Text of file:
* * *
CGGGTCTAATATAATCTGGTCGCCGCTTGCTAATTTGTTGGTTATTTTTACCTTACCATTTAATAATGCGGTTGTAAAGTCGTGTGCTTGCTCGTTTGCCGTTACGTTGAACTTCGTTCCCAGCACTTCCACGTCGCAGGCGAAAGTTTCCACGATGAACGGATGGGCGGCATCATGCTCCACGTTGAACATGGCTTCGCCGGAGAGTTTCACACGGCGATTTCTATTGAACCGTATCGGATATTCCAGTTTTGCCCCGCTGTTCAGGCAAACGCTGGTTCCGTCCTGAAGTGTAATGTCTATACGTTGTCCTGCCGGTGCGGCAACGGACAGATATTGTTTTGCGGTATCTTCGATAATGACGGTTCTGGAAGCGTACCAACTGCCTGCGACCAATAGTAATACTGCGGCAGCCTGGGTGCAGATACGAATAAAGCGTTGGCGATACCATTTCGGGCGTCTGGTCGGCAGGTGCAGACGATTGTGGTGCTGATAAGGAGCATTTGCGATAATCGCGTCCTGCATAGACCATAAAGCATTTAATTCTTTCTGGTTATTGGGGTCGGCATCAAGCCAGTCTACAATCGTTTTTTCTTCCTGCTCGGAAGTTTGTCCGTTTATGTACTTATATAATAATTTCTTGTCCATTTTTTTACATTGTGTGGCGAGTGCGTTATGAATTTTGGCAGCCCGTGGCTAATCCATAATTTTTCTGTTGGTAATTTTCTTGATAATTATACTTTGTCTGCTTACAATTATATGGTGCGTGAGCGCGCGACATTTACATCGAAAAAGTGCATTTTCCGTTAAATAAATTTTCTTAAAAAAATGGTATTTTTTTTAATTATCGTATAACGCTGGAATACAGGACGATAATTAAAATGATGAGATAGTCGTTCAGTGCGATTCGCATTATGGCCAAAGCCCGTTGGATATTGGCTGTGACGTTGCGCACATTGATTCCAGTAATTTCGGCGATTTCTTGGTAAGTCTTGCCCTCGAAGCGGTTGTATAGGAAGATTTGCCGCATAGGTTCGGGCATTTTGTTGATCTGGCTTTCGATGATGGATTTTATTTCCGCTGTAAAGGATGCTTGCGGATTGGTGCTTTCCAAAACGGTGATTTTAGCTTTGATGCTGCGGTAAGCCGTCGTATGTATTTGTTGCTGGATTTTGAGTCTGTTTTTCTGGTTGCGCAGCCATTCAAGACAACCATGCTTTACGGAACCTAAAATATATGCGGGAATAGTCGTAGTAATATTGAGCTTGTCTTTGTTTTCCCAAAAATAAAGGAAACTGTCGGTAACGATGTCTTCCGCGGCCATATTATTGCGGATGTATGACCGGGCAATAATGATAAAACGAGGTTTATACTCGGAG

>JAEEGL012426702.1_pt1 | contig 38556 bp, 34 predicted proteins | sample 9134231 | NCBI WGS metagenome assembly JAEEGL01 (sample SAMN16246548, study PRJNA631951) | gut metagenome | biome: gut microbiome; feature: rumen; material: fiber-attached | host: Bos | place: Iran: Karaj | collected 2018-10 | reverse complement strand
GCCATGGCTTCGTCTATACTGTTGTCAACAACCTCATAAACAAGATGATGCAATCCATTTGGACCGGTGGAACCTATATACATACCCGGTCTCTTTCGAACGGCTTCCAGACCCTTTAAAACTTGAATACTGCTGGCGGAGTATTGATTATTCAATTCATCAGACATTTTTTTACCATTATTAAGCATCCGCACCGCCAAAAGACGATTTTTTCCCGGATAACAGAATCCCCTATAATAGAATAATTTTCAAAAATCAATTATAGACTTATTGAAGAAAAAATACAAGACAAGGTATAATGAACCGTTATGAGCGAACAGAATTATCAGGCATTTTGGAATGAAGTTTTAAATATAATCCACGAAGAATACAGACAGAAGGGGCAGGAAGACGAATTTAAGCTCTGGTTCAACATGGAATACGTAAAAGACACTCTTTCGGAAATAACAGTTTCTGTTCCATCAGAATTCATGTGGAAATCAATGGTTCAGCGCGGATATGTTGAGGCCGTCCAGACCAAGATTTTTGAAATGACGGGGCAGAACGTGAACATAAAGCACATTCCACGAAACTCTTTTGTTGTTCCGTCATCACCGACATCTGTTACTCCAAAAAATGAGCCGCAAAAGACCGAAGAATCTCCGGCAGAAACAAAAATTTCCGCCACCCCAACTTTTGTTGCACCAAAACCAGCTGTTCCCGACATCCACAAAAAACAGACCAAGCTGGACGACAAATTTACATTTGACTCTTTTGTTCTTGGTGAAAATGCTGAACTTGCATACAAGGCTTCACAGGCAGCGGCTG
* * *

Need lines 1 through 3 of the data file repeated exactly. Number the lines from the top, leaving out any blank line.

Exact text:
CGGGTCTAATATAATCTGGTCGCCGCTTGCTAATTTGTTGGTTATTTTTACCTTACCATTTAATAATGCGGTTGTAAAGTCGTGTGCTTGCTCGTTTGCCGTTACGTTGAACTTCGTTCCCAGCACTTCCACGTCGCAGGCGAAAGTTTCCACGATGAACGGATGGGCGGCATCATGCTCCACGTTGAACATGGCTTCGCCGGAGAGTTTCACACGGCGATTTCTATTGAACCGTATCGGATATTCCAGTTTTGCCCCGCTGTTCAGGCAAACGCTGGTTCCGTCCTGAAGTGTAATGTCTATACGTTGTCCTGCCGGTGCGGCAACGGACAGATATTGTTTTGCGGTATCTTCGATAATGACGGTTCTGGAAGCGTACCAACTGCCTGCGACCAATAGTAATACTGCGGCAGCCTGGGTGCAGATACGAATAAAGCGTTGGCGATACCATTTCGGGCGTCTGGTCGGCAGGTGCAGACGATTGTGGTGCTGATAAGGAGCATTTGCGATAATCGCGTCCTGCATAGACCATAAAGCATTTAATTCTTTCTGGTTATTGGGGTCGGCATCAAGCCAGTCTACAATCGTTTTTTCTTCCTGCTCGGAAGTTTGTCCGTTTATGTACTTATATAATAATTTCTTGTCCATTTTTTTACATTGTGTGGCGAGTGCGTTATGAATTTTGGCAGCCCGTGGCTAATCCATAATTTTTCTGTTGGTAATTTTCTTGATAATTATACTTTGTCTGCTTACAATTATATGGTGCGTGAGCGCGCGACATTTACATCGAAAAAGTGCATTTTCCGTTAAATAAATTTTCTTAAAAAAATGGTATTTTTTTTAATTATCGTATAACGCTGGAATACAGGACGATAATTAAAATGATGAGATAGTCGTTCAGTGCGATTCGCATTATGGCCAAAGCCCGTTGGATATTGGCTGTGACGTTGCGCACATTGATTCCAGTAATTTCGGCGATTTCTTGGTAAGTCTTGCCCTCGAAGCGGTTGTATAGGAAGATTTGCCGCATAGGTTCGGGCATTTTGTTGATCTGGCTTTCGATGATGGATTTTATTTCCGCTGTAAAGGATGCTTGCGGATTGGTGCTTTCCAAAACGGTGATTTTAGCTTTGATGCTGCGGTAAGCCGTCGTATGTATTTGTTGCTGGATTTTGAGTCTGTTTTTCTGGTTGCGCAGCCATTCAAGACAACCATGCTTTACGGAACCTAAAATATATGCGGGAATAGTCGTAGTAATATTGAGCTTGTCTTTGTTTTCCCAAAAATAAAGGAAACTGTCGGTAACGATGTCTTCCGCGGCCATATTATTGCGGATGTATGACCGGGCAATAATGATAAAACGAGGTTTATACTCGGAG

>JAEEGL012426702.1_pt1 | contig 38556 bp, 34 predicted proteins | sample 9134231 | NCBI WGS metagenome assembly JAEEGL01 (sample SAMN16246548, study PRJNA631951) | gut metagenome | biome: gut microbiome; feature: rumen; material: fiber-attached | host: Bos | place: Iran: Karaj | collected 2018-10 | reverse complement strand
GCCATGGCTTCGTCTATACTGTTGTCAACAACCTCATAAACAAGATGATGCAATCCATTTGGACCGGTGGAACCTATATACATACCCGGTCTCTTTCGAACGGCTTCCAGACCCTTTAAAACTTGAATACTGCTGGCGGAGTATTGATTATTCAATTCATCAGACATTTTTTTACCATTATTAAGCATCCGCACCGCCAAAAGACGATTTTTTCCCGGATAACAGAATCCCCTATAATAGAATAATTTTCAAAAATCAATTATAGACTTATTGAAGAAAAAATACAAGACAAGGTATAATGAACCGTTATGAGCGAACAGAATTATCAGGCATTTTGGAATGAAGTTTTAAATATAATCCACGAAGAATACAGACAGAAGGGGCAGGAAGACGAATTTAAGCTCTGGTTCAACATGGAATACGTAAAAGACACTCTTTCGGAAATAACAGTTTCTGTTCCATCAGAATTCATGTGGAAATCAATGGTTCAGCGCGGATATGTTGAGGCCGTCCAGACCAAGATTTTTGAAATGACGGGGCAGAACGTGAACATAAAGCACATTCCACGAAACTCTTTTGTTGTTCCGTCATCACCGACATCTGTTACTCCAAAAAATGAGCCGCAAAAGACCGAAGAATCTCCGGCAGAAACAAAAATTTCCGCCACCCCAACTTTTGTTGCACCAAAACCAGCTGTTCCCGACATCCACAAAAAACAGACCAAGCTGGACGACAAATTTACATTTGACTCTTTTGTTCTTGGTGAAAATGCTGAACTTGCATACAAGGCTTCACAGGCAGCGGCTG